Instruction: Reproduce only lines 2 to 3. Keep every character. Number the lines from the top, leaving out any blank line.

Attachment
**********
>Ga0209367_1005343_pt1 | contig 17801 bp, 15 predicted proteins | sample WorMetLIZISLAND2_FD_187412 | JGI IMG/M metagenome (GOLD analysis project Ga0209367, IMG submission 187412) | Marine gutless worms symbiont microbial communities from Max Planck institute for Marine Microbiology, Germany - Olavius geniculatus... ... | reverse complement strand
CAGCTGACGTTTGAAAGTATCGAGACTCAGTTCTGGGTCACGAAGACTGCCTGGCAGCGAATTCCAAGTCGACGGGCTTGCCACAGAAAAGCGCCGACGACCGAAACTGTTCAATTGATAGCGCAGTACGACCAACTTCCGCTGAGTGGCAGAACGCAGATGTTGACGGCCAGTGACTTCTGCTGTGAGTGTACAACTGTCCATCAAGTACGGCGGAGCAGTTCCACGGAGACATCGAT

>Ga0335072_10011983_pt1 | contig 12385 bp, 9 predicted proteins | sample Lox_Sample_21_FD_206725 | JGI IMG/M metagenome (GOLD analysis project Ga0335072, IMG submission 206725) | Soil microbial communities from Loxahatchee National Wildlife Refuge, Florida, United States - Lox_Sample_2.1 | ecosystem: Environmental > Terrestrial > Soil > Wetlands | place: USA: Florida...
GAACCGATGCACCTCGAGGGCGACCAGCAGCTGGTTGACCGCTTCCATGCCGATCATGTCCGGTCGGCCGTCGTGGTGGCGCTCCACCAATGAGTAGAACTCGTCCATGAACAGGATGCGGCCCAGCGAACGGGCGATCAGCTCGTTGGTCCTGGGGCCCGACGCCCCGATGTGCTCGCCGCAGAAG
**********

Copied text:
CAGCTGACGTTTGAAAGTATCGAGACTCAGTTCTGGGTCACGAAGACTGCCTGGCAGCGAATTCCAAGTCGACGGGCTTGCCACAGAAAAGCGCCGACGACCGAAACTGTTCAATTGATAGCGCAGTACGACCAACTTCCGCTGAGTGGCAGAACGCAGATGTTGACGGCCAGTGACTTCTGCTGTGAGTGTACAACTGTCCATCAAGTACGGCGGAGCAGTTCCACGGAGACATCGAT

>Ga0335072_10011983_pt1 | contig 12385 bp, 9 predicted proteins | sample Lox_Sample_21_FD_206725 | JGI IMG/M metagenome (GOLD analysis project Ga0335072, IMG submission 206725) | Soil microbial communities from Loxahatchee National Wildlife Refuge, Florida, United States - Lox_Sample_2.1 | ecosystem: Environmental > Terrestrial > Soil > Wetlands | place: USA: Florida...